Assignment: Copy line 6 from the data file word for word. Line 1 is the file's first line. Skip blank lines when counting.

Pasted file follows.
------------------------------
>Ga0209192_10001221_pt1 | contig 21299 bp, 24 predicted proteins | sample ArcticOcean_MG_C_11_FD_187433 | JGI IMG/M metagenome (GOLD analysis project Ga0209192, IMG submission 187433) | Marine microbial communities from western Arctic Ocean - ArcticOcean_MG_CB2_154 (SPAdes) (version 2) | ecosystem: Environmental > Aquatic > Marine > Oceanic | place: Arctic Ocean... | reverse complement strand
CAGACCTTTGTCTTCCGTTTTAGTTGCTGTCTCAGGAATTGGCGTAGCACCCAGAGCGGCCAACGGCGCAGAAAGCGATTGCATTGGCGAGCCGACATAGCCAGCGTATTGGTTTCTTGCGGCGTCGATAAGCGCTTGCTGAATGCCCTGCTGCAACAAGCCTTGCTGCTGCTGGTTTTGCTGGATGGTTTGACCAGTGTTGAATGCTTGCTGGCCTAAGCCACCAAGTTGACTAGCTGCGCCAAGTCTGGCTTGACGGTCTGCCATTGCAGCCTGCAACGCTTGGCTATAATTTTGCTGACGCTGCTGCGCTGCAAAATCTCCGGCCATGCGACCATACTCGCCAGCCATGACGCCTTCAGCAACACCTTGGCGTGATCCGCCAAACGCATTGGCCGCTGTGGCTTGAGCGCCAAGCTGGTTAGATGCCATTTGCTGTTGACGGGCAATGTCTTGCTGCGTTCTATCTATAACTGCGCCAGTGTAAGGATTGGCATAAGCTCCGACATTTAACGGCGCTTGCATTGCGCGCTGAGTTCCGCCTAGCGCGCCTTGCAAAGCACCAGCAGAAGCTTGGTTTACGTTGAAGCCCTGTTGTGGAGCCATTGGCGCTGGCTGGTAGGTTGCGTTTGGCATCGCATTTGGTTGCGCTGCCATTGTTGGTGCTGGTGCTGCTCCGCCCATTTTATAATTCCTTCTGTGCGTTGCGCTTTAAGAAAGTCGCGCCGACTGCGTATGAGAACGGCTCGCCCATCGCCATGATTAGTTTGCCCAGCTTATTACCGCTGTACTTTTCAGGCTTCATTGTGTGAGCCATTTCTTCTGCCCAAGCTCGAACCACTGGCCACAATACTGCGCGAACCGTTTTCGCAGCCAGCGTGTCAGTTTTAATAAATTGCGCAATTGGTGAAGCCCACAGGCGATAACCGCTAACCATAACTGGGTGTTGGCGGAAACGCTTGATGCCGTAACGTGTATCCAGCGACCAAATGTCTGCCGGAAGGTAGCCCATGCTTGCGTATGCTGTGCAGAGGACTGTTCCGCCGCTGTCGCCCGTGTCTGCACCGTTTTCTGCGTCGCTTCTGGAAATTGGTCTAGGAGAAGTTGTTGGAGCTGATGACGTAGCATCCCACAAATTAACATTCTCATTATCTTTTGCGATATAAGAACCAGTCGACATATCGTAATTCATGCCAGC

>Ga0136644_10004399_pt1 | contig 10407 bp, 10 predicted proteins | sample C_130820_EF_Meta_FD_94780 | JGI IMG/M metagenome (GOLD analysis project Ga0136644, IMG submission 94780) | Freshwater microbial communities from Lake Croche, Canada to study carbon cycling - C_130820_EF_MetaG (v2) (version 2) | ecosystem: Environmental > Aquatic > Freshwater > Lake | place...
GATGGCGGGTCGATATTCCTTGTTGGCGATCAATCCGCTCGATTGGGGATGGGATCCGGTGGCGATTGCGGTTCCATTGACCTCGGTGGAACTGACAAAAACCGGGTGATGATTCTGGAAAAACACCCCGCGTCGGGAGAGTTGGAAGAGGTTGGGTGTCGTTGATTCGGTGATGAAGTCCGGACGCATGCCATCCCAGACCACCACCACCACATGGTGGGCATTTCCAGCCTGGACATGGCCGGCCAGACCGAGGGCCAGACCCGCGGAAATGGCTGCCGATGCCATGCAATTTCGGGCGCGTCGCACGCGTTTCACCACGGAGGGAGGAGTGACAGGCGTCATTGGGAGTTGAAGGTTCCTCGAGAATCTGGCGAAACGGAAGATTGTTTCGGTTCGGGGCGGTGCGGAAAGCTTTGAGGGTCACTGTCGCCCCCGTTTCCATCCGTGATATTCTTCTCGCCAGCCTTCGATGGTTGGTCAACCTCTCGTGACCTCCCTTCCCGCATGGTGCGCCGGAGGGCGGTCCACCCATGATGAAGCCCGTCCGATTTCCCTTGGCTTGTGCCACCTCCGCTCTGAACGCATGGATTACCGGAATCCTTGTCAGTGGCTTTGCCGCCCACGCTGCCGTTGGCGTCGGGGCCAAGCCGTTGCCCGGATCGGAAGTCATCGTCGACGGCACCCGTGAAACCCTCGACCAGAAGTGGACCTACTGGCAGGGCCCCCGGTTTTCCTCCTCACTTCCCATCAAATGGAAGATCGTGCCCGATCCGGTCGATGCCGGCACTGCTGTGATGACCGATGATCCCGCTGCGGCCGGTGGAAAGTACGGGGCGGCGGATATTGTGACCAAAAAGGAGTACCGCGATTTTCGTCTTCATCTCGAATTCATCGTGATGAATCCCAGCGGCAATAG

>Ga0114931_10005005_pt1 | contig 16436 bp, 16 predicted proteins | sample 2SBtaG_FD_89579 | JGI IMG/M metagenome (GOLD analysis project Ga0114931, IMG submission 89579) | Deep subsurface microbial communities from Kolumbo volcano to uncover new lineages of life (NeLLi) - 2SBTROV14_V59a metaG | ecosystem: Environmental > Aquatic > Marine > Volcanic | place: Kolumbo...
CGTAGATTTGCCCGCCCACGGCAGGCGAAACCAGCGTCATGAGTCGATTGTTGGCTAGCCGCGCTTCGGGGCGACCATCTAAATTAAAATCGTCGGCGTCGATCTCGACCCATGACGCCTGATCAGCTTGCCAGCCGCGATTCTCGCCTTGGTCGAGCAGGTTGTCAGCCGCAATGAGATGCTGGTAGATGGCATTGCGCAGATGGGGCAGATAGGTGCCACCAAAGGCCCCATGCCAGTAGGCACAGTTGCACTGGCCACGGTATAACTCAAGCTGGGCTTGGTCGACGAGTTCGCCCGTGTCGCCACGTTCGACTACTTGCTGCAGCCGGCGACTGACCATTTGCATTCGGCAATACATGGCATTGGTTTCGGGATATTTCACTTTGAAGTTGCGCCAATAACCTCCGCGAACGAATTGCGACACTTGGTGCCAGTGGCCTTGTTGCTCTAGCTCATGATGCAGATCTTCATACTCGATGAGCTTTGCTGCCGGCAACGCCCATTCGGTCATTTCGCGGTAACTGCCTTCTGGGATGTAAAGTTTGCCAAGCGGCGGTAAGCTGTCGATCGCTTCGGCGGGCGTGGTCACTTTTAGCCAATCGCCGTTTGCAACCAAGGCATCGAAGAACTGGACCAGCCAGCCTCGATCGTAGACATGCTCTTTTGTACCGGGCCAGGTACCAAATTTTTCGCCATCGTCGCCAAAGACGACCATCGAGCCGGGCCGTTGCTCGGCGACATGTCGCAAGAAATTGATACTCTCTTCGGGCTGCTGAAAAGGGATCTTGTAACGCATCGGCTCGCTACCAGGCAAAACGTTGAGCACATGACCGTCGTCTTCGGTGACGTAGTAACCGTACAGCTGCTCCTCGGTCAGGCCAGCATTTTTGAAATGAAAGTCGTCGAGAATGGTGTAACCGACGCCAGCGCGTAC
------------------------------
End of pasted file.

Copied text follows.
CGTAGATTTGCCCGCCCACGGCAGGCGAAACCAGCGTCATGAGTCGATTGTTGGCTAGCCGCGCTTCGGGGCGACCATCTAAATTAAAATCGTCGGCGTCGATCTCGACCCATGACGCCTGATCAGCTTGCCAGCCGCGATTCTCGCCTTGGTCGAGCAGGTTGTCAGCCGCAATGAGATGCTGGTAGATGGCATTGCGCAGATGGGGCAGATAGGTGCCACCAAAGGCCCCATGCCAGTAGGCACAGTTGCACTGGCCACGGTATAACTCAAGCTGGGCTTGGTCGACGAGTTCGCCCGTGTCGCCACGTTCGACTACTTGCTGCAGCCGGCGACTGACCATTTGCATTCGGCAATACATGGCATTGGTTTCGGGATATTTCACTTTGAAGTTGCGCCAATAACCTCCGCGAACGAATTGCGACACTTGGTGCCAGTGGCCTTGTTGCTCTAGCTCATGATGCAGATCTTCATACTCGATGAGCTTTGCTGCCGGCAACGCCCATTCGGTCATTTCGCGGTAACTGCCTTCTGGGATGTAAAGTTTGCCAAGCGGCGGTAAGCTGTCGATCGCTTCGGCGGGCGTGGTCACTTTTAGCCAATCGCCGTTTGCAACCAAGGCATCGAAGAACTGGACCAGCCAGCCTCGATCGTAGACATGCTCTTTTGTACCGGGCCAGGTACCAAATTTTTCGCCATCGTCGCCAAAGACGACCATCGAGCCGGGCCGTTGCTCGGCGACATGTCGCAAGAAATTGATACTCTCTTCGGGCTGCTGAAAAGGGATCTTGTAACGCATCGGCTCGCTACCAGGCAAAACGTTGAGCACATGACCGTCGTCTTCGGTGACGTAGTAACCGTACAGCTGCTCCTCGGTCAGGCCAGCATTTTTGAAATGAAAGTCGTCGAGAATGGTGTAACCGACGCCAGCGCGTAC